"There is no one way"

Sunday, December 11, 2011

Everything I Know

On December 1st, I was a guest presenter at the UC Berkeley School of Education, for a student-initiated course about teaching practice.

My past experiences in working with preservice teachers (at NC State in 1992, and at USF in 2006) had been rather unsuccessful. Both times I taught a course for undergraduates who were future math teachers, and both times they were very resistant to my approach, especially the idea that they should try to get more depth of understanding of high school math -- something they felt they already knew. Thus, when I used some of the activities I always do very successfully with both students and teachers, they were resentful, and I was clueless about how to help them shift their perspective.

Given this, I was worried about the December 1st presentation being a disaster. Luckily, I had a 3-hour workshop I had done at the California Association of Independent Schools Retreat for Beginning Teachers every year from 1991 to 2005. That workshop had invariably gone well, so I decided to do an abbreviated version for the Berkeley group.

The full version of that workshop had included these activities and discussions:
- the polyomino perimeter exploration (which can be found in my Geometry Labs book, as well as here and here. It is an activity I've done successfully with students of almost every age, with teachers at every level of experience, and even with parents.)
- Heterogeneous Classes
- Group Work
- Technology
    Make These Designs (Teacher Notes)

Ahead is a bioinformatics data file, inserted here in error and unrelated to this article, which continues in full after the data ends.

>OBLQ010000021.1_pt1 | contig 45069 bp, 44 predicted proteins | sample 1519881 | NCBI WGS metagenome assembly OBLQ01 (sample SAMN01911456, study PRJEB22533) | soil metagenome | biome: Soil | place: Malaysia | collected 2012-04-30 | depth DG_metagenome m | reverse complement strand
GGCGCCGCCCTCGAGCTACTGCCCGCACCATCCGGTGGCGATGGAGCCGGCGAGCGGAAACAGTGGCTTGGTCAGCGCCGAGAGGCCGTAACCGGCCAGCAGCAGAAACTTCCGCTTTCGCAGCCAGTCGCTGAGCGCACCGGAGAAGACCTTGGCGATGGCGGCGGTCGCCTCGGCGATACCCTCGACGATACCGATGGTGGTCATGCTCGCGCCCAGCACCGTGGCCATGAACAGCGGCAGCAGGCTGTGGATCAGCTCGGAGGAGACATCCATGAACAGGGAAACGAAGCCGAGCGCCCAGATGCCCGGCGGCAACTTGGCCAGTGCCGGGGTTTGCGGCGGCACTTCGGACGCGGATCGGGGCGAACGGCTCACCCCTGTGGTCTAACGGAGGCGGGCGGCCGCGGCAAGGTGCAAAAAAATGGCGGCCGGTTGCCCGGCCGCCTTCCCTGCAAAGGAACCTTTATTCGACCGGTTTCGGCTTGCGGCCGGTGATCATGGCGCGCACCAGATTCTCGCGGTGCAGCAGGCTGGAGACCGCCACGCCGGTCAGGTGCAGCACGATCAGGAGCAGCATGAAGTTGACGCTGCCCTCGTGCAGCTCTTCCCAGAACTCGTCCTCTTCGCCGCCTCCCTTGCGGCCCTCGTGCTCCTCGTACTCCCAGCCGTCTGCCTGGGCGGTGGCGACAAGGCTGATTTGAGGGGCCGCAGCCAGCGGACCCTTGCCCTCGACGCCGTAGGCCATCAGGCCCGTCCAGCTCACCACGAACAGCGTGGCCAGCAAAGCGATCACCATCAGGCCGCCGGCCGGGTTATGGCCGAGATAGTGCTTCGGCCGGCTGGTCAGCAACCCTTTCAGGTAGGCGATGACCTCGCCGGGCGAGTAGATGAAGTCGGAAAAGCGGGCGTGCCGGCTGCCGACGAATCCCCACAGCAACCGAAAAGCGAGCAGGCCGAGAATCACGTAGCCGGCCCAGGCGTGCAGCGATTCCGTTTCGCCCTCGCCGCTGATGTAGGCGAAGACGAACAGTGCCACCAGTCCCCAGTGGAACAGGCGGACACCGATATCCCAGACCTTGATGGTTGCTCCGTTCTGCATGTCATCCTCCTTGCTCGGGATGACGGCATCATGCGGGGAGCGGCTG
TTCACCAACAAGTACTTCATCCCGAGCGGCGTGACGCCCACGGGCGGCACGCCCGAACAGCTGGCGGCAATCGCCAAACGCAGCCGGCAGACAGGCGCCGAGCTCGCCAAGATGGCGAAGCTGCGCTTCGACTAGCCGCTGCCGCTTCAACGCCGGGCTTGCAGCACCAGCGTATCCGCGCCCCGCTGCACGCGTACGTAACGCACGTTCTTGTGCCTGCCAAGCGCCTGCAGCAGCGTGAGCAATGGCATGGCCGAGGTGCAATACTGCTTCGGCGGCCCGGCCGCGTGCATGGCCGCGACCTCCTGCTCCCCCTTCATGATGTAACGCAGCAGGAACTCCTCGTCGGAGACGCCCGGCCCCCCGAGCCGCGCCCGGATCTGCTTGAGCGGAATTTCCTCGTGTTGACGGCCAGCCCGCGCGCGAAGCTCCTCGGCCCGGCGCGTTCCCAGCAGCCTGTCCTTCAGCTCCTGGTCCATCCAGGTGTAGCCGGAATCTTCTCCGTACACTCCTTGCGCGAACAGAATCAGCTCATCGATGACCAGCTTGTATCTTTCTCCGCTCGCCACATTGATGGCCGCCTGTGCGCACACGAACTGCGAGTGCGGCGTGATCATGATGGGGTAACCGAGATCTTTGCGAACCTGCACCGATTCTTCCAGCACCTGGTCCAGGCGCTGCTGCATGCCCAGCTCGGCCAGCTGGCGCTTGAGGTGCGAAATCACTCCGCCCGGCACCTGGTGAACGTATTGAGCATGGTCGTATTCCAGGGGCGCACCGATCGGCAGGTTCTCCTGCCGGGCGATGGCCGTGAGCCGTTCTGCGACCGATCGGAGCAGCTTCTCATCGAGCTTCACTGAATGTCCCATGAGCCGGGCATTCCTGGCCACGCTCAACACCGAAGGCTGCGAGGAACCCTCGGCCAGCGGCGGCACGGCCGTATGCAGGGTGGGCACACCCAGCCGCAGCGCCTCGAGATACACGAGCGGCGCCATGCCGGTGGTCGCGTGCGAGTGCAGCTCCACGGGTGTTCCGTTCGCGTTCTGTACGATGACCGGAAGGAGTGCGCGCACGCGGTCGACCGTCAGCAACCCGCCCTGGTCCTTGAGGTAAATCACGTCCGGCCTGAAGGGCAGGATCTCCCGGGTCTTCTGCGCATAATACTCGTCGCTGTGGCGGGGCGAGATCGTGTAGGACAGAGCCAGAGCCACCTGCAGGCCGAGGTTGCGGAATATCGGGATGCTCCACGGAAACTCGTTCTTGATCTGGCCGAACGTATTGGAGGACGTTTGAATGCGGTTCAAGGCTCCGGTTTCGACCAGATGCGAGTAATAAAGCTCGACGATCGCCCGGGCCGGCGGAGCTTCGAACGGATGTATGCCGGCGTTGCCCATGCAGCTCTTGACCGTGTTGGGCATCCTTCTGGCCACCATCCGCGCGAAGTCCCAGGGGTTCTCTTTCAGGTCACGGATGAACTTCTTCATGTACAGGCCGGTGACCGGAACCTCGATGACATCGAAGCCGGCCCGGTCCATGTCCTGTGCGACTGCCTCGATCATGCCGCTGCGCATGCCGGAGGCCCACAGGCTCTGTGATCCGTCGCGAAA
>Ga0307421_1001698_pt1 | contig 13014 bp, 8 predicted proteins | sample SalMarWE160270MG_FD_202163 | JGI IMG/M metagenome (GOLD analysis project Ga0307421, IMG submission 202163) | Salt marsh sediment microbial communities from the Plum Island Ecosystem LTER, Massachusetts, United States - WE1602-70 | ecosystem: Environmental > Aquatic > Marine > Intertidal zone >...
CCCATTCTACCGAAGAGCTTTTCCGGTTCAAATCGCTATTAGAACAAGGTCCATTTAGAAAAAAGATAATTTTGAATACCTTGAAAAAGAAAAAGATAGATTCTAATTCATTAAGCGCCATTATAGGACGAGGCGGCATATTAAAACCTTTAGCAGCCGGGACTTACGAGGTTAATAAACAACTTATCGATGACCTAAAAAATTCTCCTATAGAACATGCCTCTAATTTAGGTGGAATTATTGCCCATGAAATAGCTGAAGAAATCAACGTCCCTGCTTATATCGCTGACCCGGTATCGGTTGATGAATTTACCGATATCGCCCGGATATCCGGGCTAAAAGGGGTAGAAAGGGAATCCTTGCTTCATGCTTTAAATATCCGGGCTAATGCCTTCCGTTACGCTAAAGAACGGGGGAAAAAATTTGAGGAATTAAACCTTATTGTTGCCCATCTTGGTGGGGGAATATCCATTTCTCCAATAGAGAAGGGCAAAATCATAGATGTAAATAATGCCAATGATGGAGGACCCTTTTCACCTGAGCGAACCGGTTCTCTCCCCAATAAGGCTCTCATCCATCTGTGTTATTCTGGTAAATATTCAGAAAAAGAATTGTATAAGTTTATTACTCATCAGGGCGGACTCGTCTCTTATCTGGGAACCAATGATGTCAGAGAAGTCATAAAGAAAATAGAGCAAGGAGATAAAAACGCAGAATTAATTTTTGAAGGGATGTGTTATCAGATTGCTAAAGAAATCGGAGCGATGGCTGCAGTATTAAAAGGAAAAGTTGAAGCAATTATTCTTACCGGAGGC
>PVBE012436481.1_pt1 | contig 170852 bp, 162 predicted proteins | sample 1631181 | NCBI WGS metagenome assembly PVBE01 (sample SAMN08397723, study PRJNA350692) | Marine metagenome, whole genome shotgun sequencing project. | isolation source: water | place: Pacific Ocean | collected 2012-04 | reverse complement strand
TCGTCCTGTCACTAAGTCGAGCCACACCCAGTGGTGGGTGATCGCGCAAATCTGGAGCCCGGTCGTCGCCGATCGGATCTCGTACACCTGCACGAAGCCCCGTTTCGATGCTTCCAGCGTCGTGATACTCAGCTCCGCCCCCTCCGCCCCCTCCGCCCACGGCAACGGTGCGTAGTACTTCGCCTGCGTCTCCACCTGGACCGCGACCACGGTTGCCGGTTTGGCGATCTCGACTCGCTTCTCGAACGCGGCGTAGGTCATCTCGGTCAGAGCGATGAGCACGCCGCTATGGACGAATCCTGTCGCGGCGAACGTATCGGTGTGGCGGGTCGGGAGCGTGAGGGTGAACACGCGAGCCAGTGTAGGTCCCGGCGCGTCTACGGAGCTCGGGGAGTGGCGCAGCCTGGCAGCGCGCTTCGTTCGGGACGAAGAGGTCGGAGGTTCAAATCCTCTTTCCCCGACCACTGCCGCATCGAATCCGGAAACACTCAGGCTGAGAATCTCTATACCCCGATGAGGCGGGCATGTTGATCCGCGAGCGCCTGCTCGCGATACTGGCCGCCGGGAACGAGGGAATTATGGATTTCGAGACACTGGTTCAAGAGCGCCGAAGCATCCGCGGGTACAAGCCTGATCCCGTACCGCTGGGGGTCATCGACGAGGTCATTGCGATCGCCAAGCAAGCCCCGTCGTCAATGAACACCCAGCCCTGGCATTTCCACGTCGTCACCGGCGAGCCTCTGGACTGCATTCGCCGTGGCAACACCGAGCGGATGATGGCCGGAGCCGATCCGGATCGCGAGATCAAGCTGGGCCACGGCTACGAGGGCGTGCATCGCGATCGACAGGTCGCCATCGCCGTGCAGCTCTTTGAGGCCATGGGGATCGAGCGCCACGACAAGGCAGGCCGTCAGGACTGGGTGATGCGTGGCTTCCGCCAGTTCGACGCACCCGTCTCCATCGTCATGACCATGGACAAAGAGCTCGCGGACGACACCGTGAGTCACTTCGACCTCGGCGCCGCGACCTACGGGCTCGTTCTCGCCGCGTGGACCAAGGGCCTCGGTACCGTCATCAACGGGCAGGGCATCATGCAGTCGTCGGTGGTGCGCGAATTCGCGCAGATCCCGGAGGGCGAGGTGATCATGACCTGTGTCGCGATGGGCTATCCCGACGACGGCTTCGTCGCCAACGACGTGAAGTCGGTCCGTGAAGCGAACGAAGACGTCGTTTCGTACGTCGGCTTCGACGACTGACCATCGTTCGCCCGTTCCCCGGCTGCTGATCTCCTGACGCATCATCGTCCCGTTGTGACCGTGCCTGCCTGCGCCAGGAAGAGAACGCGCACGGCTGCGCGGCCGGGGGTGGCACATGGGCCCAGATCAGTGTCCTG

Super-Scientific Notation
- manipulatives
    Scaling Supertangrams
    The 10cm Circle
The whole workshop was organized around an outline with the title Everything I Know.

On December 1st, I started with the polyomino perimeter exploration, debriefed, and used the Everything I Know outline to structure the rest of the two hours. I'm told it went well. There was not enough time for the other six handouts: perhaps I'll go over those if I get invited back.

--Henri


2 comments:

  1. As a math educator familiar with the brilliant work done to improve student learning in math by Henri Piccioto, I am dismayed at the lack of receptivity by pre-service teachers. I am dismayed but not surprised. Clearly we have systemic problems in math education in the U.S., and the lack of respect and receptivity by pre-service teachers for a master teacher is but a small part of the problem. Still, it is a symptom of the problem.

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  2. Well, I may have overstated the case. Both times (NC State and USF), I had small classes in which perhaps one third to a half of the students were inspired by my approach, and perhaps one third to a half were tremendously negative and resistant.

    Of course, I tended to obsess about the students who I didn't reach...

    The other thing to be said about this is that my reception among teachers who have even very little experience is almost always excellent. In both of these cases, I was working with students who not only didn't have any teaching experience, but they also had not yet been student teachers.

    --Henri

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